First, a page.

A diagram of our two track system according to railway oriented programming.

So, how do we apply this to our current code? The main idea of ROP, again, is to create several functions that can switch between the two tracks while still following the pipeline.

This ‘switches’ idea is what brings about the two track system:

A diagram of a two track system. One track is for successes, one is for failures.

In our code, we already have the validateEmail function, so we just apply the switch to it by adding if/else. If/else will handle the success and failure functions.

const validateEmail = async (email) => {
  if (email.includes('@')) Success
  else Failure

However, the above code syntax is not correct. The way we illustrate the success and the failure is through the green and red track.

This outlook requires us to implement every task as a function, which yields no interfaces except for one. This provides much better code maintainability and control over the application flow.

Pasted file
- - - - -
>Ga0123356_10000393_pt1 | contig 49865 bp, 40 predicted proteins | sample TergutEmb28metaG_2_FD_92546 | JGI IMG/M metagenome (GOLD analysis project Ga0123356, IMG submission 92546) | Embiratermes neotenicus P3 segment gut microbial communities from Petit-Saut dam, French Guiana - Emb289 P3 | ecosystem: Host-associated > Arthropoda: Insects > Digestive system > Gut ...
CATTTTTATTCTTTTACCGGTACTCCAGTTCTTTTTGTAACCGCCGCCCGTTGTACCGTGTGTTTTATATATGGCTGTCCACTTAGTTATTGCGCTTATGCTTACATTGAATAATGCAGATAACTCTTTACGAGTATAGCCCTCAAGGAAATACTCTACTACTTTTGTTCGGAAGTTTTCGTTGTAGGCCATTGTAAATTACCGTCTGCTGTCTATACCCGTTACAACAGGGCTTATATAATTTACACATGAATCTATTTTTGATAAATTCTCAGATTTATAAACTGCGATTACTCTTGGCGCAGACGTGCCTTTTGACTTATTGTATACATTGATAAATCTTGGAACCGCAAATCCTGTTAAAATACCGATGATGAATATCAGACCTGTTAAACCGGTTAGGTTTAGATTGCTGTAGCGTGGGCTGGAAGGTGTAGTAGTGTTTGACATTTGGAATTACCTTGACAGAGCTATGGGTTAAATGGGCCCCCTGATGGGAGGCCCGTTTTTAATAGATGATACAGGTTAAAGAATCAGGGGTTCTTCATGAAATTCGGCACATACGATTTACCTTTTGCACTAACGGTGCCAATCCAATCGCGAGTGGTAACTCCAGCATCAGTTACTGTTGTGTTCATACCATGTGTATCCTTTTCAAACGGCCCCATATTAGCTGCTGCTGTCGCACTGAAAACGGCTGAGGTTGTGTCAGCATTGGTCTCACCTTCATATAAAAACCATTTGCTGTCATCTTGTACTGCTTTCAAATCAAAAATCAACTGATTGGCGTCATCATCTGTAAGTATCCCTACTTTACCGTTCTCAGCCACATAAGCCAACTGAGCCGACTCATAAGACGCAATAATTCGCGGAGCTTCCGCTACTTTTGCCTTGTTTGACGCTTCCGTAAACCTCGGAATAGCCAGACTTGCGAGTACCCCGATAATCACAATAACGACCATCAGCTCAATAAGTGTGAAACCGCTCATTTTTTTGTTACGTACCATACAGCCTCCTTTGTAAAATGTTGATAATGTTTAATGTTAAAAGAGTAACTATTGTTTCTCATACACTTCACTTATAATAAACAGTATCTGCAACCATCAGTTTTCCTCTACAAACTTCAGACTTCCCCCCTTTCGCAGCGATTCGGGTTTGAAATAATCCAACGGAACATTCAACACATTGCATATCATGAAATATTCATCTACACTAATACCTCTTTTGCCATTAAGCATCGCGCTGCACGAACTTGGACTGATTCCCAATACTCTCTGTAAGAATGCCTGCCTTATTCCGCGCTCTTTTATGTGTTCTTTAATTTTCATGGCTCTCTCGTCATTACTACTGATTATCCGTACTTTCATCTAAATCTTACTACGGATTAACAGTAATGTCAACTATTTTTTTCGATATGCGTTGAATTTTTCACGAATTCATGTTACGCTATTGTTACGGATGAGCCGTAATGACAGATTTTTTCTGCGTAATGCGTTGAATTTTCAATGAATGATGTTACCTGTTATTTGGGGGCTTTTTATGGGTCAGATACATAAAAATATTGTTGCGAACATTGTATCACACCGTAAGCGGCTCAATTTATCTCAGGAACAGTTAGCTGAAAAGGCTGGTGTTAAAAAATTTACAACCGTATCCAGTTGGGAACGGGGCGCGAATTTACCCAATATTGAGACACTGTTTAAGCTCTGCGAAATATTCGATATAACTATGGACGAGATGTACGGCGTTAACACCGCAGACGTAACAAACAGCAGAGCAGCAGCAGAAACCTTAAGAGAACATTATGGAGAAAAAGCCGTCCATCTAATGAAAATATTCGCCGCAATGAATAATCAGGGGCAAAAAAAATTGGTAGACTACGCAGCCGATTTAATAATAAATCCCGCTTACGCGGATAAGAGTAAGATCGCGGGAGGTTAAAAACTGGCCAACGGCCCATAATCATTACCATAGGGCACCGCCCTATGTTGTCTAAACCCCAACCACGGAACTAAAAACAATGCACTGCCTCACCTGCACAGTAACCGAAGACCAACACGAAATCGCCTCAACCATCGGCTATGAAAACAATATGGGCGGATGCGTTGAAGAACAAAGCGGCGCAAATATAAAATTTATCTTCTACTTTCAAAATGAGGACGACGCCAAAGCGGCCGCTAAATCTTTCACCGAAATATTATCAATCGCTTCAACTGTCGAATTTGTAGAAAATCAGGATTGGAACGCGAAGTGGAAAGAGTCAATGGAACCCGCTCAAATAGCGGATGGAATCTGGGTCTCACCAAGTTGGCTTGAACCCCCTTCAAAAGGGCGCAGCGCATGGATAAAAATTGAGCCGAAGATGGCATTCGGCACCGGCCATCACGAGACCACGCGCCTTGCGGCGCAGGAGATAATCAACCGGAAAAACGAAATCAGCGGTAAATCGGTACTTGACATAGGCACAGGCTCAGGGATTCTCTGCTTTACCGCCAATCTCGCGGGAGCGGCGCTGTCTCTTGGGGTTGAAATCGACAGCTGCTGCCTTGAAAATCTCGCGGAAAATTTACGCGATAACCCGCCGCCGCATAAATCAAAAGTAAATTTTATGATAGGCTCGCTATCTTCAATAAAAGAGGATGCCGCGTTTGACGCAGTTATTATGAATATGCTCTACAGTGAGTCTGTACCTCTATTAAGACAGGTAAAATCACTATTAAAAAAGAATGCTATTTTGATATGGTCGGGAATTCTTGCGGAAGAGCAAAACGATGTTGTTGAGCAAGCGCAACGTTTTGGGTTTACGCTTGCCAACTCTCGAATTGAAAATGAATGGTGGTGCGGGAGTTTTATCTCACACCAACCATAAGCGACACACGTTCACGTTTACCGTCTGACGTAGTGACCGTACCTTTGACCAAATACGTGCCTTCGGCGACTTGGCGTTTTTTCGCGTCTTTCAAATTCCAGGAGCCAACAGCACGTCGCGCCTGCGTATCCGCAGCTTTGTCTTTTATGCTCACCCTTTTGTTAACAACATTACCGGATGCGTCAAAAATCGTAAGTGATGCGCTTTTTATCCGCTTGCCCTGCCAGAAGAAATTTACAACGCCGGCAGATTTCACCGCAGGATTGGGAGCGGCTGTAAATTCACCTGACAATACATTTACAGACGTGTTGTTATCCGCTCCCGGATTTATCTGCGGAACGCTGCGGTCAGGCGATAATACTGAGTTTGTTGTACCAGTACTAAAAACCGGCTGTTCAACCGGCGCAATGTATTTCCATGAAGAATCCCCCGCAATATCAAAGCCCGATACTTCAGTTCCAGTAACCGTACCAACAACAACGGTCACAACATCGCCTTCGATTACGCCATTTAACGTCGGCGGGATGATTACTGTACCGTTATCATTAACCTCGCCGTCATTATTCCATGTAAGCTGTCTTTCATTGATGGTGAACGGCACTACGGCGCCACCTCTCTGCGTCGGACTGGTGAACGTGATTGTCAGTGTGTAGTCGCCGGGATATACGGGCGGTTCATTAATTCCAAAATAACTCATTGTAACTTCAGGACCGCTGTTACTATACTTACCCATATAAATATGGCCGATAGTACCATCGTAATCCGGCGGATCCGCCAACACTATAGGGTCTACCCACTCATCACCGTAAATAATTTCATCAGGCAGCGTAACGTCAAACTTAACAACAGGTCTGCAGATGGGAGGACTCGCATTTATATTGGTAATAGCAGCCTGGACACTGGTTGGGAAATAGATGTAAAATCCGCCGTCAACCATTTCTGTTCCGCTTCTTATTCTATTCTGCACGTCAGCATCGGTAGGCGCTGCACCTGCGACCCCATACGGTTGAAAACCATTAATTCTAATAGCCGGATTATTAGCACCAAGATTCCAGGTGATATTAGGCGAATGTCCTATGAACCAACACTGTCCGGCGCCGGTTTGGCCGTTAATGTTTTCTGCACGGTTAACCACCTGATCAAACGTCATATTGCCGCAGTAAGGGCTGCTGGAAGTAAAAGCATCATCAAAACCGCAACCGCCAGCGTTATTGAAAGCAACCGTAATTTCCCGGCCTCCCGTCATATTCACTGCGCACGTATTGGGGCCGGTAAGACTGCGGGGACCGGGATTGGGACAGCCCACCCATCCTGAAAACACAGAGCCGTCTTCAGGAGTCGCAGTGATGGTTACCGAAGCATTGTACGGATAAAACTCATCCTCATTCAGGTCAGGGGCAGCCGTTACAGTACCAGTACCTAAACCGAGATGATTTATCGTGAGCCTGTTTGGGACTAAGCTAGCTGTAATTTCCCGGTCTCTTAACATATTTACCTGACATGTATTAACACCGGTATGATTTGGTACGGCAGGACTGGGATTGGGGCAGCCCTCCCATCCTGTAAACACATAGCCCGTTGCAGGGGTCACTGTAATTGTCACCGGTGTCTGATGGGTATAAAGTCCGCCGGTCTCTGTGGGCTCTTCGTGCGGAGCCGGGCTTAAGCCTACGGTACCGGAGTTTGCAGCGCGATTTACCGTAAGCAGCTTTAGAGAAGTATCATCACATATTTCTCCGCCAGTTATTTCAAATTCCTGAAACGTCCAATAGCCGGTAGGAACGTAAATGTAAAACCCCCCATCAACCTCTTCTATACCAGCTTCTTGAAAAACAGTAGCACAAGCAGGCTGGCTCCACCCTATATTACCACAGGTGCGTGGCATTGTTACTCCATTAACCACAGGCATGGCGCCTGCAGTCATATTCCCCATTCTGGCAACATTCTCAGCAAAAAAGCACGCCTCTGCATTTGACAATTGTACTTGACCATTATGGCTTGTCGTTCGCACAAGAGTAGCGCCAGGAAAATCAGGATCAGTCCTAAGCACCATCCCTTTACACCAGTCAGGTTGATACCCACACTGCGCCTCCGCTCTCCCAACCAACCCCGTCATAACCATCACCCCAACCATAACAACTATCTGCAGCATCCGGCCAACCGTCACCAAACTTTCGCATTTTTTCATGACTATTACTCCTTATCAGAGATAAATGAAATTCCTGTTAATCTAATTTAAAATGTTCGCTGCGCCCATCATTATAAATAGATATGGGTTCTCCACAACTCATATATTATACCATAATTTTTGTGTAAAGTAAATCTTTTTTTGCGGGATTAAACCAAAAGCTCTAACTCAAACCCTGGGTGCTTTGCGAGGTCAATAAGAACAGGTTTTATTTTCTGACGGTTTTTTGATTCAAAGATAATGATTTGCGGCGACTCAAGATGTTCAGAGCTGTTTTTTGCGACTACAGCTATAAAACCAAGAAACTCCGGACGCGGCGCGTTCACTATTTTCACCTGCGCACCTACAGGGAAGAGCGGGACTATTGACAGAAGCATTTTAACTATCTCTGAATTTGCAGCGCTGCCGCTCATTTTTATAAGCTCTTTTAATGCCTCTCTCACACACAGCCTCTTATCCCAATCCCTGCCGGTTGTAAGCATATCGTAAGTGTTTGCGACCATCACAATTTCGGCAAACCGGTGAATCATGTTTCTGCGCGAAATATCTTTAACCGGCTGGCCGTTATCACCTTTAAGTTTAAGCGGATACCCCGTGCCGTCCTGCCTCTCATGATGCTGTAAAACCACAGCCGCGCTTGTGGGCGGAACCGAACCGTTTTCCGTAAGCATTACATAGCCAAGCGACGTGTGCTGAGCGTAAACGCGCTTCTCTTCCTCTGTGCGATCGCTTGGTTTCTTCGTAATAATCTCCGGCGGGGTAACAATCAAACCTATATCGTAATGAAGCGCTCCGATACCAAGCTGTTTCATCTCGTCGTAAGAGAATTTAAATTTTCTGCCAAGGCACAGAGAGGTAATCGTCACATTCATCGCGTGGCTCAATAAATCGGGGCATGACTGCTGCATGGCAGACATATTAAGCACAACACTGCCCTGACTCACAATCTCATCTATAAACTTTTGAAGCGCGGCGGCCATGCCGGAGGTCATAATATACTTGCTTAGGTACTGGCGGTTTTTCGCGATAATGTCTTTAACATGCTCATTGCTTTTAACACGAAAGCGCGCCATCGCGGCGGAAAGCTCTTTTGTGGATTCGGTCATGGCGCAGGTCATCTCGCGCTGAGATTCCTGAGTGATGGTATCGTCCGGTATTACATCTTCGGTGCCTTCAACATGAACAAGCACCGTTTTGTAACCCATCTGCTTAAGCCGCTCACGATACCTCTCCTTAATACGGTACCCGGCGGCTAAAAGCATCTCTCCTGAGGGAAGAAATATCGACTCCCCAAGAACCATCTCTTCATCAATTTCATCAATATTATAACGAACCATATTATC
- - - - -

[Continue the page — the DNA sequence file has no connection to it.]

const sendWayBillMail = async(file) => {
  const data = await readFile(file)

  const { emailAddress, firstName, lastName } = await User.findById(userId)

  const response = await checkForNull(emailAddress, firstName, lastName)
  const isValidated = await validateEmail(response.emailAddress)
  sendMail(response.emailAddress, response.firstName, response.lastName, data)
  return 'Done'

In each of these functions, we then handle errors as they should be handled, which is through the two track unit. The above code can still be refactored to achieve simplicity and reliability.

More great articles from LogRocket:

The advantages of railway oriented programming

It’s important to keep in mind that the railway pattern is an orientation or design style. It’s less about the code itself, and it’s more about applying the pattern to your code to improve efficiency and reliability.